Snow assigns the following values to each tooth: 1.6 to the central, 1 to the lateral, and 0.62 to the canines (or cuspids). Their relative percentages are 25%, 16%, and 9%, respectively. In theory, a dental practitioner can apply these specific values to a patient’s teeth for that perfectly balanced smile.  

In facial symmetry  

One of the most well-known applications of the ratio is in assessing facial attractiveness. A quick web search will pull up hundreds of results for “beautiful celebrities” with “golden ratio faces.” You might even call it the unofficial “perfect face ratio.”  

In at least one study on the golden ratio in facial symmetry, researchers found that “attractive” individuals had facial features that were in line with the golden ratio. The study concludes that “facial proportions defined by [the golden ratio] can be considered symmetrical and appealing.”  

On the other hand, having a symmetrical face doesn’t always equate to universal attractiveness. In one study published in ScienceDirect, researchers found that “facial symmetry does not predict facial attractiveness independently.” The more determining factor was a face’s apparent “normality.” Put another way: symmetry doesn’t matter as much as how your features come together.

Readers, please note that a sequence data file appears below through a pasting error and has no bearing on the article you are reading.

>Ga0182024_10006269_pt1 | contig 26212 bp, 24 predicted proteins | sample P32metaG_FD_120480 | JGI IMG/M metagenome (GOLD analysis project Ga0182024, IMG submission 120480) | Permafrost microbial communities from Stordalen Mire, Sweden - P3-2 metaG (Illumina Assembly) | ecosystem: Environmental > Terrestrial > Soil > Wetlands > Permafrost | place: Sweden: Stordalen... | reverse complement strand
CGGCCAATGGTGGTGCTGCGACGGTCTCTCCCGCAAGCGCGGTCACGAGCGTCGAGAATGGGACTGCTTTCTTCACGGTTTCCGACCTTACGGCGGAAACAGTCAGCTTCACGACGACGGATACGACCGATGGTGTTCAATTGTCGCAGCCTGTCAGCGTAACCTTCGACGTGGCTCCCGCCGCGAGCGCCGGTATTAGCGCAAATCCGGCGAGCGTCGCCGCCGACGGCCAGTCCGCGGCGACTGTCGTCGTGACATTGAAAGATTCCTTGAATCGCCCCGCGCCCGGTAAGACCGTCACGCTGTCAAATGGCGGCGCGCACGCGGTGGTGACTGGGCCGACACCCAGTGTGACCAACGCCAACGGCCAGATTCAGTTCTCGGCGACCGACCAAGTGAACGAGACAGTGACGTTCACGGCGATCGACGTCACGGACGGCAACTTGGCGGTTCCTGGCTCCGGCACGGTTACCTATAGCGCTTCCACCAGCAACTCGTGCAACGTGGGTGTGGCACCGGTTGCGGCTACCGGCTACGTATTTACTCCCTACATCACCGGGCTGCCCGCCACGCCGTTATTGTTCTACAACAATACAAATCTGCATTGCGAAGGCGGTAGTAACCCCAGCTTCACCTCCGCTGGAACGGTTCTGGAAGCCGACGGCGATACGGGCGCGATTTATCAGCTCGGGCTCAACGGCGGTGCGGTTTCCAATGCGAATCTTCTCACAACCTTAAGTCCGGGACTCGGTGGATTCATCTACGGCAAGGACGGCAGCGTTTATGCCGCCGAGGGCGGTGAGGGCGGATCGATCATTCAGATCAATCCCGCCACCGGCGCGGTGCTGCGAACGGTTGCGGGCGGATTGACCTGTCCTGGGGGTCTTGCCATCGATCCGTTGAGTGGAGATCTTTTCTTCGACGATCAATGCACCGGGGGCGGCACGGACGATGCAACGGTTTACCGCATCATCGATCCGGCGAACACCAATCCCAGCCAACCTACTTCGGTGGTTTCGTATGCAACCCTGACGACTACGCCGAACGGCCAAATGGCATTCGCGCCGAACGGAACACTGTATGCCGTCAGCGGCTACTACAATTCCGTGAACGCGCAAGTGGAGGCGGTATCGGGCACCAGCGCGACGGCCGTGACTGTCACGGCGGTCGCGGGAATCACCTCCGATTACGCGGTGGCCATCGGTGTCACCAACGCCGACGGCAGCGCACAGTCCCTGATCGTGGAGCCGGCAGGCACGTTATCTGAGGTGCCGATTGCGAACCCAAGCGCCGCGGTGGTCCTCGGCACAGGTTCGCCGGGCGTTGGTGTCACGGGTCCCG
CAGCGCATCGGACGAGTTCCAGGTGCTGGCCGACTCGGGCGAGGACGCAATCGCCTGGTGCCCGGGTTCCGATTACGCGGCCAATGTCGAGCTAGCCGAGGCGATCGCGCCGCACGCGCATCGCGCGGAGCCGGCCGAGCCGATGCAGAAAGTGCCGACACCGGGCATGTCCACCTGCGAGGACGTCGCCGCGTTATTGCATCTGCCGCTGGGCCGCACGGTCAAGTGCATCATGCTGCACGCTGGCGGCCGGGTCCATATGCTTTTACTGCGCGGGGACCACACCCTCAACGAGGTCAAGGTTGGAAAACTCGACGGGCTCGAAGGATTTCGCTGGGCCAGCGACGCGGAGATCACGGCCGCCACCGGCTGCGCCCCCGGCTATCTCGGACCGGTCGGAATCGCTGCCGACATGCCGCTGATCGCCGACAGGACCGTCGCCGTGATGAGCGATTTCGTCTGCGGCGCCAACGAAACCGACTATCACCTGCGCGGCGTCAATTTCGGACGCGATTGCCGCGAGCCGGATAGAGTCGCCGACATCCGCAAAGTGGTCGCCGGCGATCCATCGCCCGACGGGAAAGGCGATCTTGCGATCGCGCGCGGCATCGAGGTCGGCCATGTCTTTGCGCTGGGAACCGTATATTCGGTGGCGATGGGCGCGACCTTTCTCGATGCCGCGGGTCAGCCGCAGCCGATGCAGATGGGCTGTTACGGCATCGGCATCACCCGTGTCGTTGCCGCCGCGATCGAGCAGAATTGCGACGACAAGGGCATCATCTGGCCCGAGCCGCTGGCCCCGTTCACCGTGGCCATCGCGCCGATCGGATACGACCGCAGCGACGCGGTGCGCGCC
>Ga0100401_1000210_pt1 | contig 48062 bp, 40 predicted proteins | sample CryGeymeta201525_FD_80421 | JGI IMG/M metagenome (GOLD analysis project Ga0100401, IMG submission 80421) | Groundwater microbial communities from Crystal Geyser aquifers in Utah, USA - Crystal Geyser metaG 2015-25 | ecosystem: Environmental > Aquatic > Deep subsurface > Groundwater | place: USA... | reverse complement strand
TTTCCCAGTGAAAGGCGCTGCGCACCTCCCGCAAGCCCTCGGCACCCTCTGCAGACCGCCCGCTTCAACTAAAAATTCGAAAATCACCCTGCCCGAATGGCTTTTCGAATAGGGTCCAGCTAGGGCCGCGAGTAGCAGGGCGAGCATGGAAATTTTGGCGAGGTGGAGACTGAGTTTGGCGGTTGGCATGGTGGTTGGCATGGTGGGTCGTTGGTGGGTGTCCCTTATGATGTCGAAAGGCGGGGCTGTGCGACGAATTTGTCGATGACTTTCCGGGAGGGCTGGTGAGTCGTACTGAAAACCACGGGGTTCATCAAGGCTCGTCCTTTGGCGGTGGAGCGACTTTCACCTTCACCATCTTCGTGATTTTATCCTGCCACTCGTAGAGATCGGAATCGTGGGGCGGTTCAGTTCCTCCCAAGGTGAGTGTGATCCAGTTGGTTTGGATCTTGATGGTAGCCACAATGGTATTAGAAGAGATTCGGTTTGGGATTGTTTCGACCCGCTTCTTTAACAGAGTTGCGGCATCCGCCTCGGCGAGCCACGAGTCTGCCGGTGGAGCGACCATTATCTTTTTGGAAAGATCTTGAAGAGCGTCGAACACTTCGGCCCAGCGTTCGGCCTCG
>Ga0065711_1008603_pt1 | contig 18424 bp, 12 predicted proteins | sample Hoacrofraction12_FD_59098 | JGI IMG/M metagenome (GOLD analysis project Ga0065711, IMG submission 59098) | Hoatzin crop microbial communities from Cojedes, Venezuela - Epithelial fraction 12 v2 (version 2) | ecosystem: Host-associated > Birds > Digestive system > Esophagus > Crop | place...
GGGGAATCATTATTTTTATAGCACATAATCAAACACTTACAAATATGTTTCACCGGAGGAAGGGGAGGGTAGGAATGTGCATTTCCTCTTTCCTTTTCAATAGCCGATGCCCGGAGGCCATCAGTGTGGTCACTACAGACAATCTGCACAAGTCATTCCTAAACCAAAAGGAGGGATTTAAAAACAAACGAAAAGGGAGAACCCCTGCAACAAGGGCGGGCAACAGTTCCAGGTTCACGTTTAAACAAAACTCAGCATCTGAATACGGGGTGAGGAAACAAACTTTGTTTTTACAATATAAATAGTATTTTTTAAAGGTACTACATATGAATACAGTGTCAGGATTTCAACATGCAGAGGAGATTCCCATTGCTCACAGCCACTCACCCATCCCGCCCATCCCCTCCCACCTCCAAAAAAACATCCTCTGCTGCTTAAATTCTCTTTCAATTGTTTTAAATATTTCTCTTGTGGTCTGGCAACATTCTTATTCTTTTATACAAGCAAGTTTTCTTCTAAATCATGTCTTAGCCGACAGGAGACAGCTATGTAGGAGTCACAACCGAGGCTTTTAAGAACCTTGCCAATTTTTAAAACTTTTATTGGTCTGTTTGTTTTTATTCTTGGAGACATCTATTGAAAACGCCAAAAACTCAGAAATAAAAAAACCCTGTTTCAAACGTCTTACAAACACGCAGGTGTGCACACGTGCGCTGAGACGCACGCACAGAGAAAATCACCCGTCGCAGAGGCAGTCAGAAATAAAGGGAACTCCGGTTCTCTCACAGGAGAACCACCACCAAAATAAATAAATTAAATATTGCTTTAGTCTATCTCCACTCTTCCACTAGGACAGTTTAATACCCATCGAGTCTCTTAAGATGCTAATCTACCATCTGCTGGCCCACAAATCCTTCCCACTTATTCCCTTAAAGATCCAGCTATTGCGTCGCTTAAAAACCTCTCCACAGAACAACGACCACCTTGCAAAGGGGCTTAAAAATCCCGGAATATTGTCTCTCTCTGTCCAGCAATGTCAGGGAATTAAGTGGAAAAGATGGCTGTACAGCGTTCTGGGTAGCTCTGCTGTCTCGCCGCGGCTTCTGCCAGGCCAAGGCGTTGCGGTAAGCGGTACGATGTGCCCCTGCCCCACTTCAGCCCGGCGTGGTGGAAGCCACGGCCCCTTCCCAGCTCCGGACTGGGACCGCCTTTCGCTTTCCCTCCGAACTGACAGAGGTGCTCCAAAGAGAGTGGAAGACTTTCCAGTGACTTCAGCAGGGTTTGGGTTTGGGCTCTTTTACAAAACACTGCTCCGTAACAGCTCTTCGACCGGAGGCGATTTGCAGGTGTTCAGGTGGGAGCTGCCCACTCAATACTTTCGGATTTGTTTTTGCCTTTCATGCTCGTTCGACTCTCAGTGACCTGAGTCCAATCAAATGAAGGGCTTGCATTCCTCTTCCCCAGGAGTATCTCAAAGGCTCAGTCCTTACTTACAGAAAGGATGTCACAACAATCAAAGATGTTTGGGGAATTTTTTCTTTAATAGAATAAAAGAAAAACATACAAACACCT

Ultimately, the golden ratio and facial symmetry are just a few measures of a beautiful appearance. They’re not the be-all and end-all of good looks. Personal preferences, among other things, still come into play. These days, more people are beginning to embrace “imperfect” or “unconventional” features – like gap teeth and wide-set eyes. There’s a greater appreciation for uniqueness, even if it’s not mathematically ideal.  

Is Your Smile the Secret to Your “Perfect Face”?

Five women of diverse ethnicities smiling up at the camera. 
A well-aligned, proportional smile enhances your face.

Since the mouth makes up a third of your face, there’s no discounting the visual impact of a smile. So, does that mean having a harmonious (or “perfect”) smile leads to facial perfection? Not necessarily, but it can be a major factor. Here are some ways your smile affects attractiveness.  

1. It contributes to a harmonious facial structure.